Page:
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Does Science Have a “Cargo Cult” Crisis?

Ceremonial cross of John Frum cargo cult, Tanna island, New Hebrides (now Vanuatu), 1967.

Responding to some of the more ridiculous paeans to science expressed at the recent “Science March,” Jeremy Samuel Faust compares the attitudes of these science marchers to what physicist Richard Feynman labeled “cargo cult science.” The “cargo cult” metaphor has long been used to criticize the kind of pseudoscientific and even cult-like reverence for scientific authority that we often see in modern society, as well as to emphasize the need for more skepticism of scientists in the spirit of the true scientific method. But a closer look at the context of Feynman’s remarks suggests a different interpretation of what cargo cults might show us about the scientific enterprise.

For present purposes we can ignore the nuances of the actual beliefs and practices of the Melanesian people to which Feynman refers in his famous 1974 Caltech address, and just focus on his (likely caricatured) description:

In the South Seas there is a cargo cult of people. During the war they saw airplanes land with lots of good materials, and they want the same thing to happen now. So they’ve arranged to make things like runways, to put fires along the sides of the runways, to make a wooden hut for a man to sit in, with two wooden pieces on his head like headphones and bars of bamboo sticking  out like antennas — he’s the controller — and they wait for the airplanes to land. They’re doing everything right. The form is perfect. It looks exactly the way it looked before. But it doesn’t work. No airplanes land.

Feynman thought he saw a similar dynamic in the work of many who claim to be doing science, including cranks studying extrasensory perception, but also mainstream psychologists.

So I call these things cargo cult science, because they follow all the apparent precepts and forms of scientific investigation, but they’re missing something essential, because the planes don’t land.

What cargo cult scientists are missing is “a kind of scientific integrity, a principle of scientific thought that corresponds to a kind of utter honesty.” Having this virtue of scientific integrity means following the scientific method: conducting rigorously controlled experiments and following the data wherever they lead. Thus while some of Feynman’s examples of cargo cult scientists may have the trappings of good scientists — e.g., they are professors of psychology at major universities — they lack the true spirit of science. In particular, they are too beholden to their theories to follow the observational evidence wherever it leads.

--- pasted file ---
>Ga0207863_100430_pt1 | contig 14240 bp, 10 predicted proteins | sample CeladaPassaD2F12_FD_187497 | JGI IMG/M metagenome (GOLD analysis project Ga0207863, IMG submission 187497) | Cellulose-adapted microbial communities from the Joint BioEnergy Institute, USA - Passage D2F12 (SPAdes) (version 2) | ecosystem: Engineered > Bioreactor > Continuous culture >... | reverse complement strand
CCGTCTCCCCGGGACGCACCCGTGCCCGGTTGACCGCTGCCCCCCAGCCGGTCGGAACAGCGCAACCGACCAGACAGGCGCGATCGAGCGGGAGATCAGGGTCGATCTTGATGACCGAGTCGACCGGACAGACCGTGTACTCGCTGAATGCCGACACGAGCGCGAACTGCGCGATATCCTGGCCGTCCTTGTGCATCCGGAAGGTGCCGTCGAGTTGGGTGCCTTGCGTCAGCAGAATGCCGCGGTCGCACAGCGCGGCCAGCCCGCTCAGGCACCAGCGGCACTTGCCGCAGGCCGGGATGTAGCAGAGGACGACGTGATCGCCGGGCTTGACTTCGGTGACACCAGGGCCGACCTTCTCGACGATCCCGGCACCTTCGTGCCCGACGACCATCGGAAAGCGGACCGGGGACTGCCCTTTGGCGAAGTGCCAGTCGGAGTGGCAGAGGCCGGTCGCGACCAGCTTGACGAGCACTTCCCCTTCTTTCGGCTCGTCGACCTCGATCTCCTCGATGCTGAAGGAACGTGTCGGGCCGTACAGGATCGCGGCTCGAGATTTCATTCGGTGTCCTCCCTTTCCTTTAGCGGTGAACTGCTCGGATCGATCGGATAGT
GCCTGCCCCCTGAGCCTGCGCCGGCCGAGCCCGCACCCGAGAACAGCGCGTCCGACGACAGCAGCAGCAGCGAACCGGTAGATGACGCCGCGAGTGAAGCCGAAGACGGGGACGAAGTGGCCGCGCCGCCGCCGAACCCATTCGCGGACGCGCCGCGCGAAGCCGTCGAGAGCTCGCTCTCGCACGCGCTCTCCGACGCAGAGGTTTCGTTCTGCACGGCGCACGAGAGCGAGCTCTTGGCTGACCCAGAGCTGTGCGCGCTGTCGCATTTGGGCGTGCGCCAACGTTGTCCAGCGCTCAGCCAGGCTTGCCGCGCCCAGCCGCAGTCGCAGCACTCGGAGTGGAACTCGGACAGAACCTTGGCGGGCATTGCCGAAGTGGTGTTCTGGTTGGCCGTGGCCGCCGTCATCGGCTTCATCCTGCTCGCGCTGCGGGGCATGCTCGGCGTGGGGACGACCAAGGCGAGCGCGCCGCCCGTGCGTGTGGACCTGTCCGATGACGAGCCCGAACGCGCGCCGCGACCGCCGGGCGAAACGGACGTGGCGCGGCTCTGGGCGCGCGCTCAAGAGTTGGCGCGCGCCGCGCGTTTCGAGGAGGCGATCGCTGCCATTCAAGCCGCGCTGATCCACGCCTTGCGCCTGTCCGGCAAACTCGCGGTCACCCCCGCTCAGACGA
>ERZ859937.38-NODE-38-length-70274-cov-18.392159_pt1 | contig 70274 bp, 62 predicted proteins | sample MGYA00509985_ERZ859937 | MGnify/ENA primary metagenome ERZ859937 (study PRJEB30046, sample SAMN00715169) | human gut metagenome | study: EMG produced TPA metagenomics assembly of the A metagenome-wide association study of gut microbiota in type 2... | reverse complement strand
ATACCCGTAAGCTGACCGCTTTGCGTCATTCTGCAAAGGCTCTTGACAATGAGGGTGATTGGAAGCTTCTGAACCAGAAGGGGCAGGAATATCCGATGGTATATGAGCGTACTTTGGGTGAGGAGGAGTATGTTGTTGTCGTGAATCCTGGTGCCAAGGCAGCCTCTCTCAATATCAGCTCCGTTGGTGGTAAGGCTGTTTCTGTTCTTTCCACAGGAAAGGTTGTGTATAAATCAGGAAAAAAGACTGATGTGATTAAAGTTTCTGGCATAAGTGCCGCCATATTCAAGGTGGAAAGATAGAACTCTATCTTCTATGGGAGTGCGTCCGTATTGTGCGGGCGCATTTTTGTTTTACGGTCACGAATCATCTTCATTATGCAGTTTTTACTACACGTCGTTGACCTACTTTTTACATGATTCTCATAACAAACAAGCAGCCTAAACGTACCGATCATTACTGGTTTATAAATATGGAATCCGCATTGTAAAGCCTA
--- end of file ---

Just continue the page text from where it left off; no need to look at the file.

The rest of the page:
The cargo cult story offers what philosophers of science call a “demarcation criterion” for science, a feature of genuine science that sets it apart from mere pseudoscience. However, it’s worth looking back at the cargo cults themselves to see precisely what they were missing. These groups apparently did their best to imitate the methodology of the Westerners who imported goods using airstrips. But even if we suppose the cargo cultists had done a better job — and built workable airfields with actual lights and radios, rather than imitations using fires and pieces of bamboo — would that have allowed them to acquire the cargo they sought?

No airfield would have delivered the goods unless the cargo cultists had also contacted the people in other parts of the world and convinced them to sell or give them the cargo. In other words, what the cargo cultists really needed was to form relationships with other people and to participate in institutions such as the global marketplace. Trading is a practice that depends on relationships and institutions; it is obviously impossible for any individual to do it alone, whatever virtues or technical skills and knowledge he or she might possess.